Under mounting pressure from sponsors and racial justice advocates, Washington Redskins owner Dan Snyder said on Friday the team would rethink its controversial name, with Major League Baseball's Cleveland Indians following suit.
"They name teams out of STRENGTH, not weakness, but now the Washington Redskins & Cleveland Indians, two fabled sports franchises, look like they are going to be changing their names in order to be politically correct," Trump said in a tweet.
The Redskins, one of the oldest NFL franchises dating back to the 1930s, have long resisted calls for a new name and logo. The term "Redskins" is widely seen as a slur against Native Americans.
The Cleveland Indians, which are to begin playing in July after the Covid-19 outbreak put the MLB season on hold, have phased out their "Chief Wahoo" logo in recent years but retained the use of their 105-year-old nickname.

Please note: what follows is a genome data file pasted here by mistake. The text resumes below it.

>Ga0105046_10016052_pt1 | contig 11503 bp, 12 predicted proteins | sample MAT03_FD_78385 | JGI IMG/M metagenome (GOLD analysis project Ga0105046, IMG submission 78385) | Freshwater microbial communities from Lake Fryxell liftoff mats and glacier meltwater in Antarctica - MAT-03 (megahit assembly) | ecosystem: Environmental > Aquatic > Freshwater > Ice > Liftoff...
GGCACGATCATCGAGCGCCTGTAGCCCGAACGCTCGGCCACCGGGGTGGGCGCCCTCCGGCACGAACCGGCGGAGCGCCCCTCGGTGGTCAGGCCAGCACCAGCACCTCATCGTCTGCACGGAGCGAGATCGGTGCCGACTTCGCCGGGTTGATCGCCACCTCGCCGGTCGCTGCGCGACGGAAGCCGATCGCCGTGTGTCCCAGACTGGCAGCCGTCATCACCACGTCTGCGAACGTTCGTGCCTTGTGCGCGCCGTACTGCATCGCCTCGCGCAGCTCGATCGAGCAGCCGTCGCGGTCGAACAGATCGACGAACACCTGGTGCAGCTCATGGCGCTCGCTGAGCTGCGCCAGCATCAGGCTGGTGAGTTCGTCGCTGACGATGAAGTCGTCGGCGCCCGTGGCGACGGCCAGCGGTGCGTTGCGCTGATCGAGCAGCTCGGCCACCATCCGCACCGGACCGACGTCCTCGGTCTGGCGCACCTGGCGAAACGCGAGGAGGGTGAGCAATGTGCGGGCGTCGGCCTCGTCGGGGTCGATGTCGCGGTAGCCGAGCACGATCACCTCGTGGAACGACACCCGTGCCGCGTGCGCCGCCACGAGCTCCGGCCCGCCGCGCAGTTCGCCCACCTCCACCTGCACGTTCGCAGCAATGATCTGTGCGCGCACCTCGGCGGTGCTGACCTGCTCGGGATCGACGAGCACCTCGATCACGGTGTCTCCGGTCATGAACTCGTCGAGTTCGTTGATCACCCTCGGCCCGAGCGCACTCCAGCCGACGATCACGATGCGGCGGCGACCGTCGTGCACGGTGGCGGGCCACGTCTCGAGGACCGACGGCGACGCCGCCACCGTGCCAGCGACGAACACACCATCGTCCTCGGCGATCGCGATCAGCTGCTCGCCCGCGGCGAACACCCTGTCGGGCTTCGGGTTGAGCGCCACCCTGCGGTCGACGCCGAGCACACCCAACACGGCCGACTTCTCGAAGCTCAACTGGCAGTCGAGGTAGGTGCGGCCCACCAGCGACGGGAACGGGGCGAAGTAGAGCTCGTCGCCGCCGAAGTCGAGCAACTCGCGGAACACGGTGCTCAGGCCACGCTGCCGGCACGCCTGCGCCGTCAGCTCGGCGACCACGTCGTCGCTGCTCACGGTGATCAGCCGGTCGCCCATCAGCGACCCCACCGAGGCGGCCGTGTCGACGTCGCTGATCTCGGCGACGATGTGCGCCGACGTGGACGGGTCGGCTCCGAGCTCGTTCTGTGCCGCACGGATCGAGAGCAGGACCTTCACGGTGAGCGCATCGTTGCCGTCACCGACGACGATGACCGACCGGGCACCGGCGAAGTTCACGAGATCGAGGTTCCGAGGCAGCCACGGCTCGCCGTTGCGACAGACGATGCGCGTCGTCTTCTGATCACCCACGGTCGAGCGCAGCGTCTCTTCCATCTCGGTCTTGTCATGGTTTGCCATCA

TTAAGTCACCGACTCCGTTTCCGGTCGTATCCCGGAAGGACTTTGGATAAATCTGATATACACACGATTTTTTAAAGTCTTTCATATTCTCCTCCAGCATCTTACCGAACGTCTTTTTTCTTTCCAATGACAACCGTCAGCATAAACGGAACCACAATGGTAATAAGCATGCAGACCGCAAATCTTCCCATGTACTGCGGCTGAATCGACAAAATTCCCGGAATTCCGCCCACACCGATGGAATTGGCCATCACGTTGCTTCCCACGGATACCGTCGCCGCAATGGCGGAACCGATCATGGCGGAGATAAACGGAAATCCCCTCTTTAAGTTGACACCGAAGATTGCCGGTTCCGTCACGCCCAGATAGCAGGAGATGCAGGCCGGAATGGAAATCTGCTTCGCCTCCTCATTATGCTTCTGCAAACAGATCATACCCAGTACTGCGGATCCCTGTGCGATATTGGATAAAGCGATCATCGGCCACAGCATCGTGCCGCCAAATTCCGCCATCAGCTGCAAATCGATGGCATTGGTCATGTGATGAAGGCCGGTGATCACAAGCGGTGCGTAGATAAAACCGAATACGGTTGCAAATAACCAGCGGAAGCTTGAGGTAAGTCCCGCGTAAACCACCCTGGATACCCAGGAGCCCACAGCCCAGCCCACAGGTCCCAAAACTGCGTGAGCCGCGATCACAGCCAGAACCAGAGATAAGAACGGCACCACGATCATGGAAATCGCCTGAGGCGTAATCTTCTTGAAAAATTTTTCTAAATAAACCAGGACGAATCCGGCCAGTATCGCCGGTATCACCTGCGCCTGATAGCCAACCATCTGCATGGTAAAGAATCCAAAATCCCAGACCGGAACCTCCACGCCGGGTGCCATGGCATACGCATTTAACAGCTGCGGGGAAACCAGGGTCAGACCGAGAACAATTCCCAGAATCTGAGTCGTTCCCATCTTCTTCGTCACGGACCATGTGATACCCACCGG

Trump has previously voiced support for the Redskins team name and in 2013 hit out at then-Democratic US President Barack Obama, who said he would "think about changing" the name.
Controversy over the team's name resurfaced in recent weeks amid widespread racial and social justice protests across the United States after the death of George Floyd in police custody.
Top sponsors, including PepsiCo and FedEx Corp , which has the naming rights to the NFL team's Landover, Maryland, stadium, called for a change last week, while retailer Nike said it welcomed the team's decision to review the name
On Monday, all Washington Redskins merchandise was gone from the Nike online store and was no longer being sold by the retailer.
A Target spokesman told Reuters on Monday that it began the process of removing Washington Redskins merchandise from its shelves and online store over the weekend.
Walmart said on Friday that it would discontinue the sale of products bearing the team name or logo.
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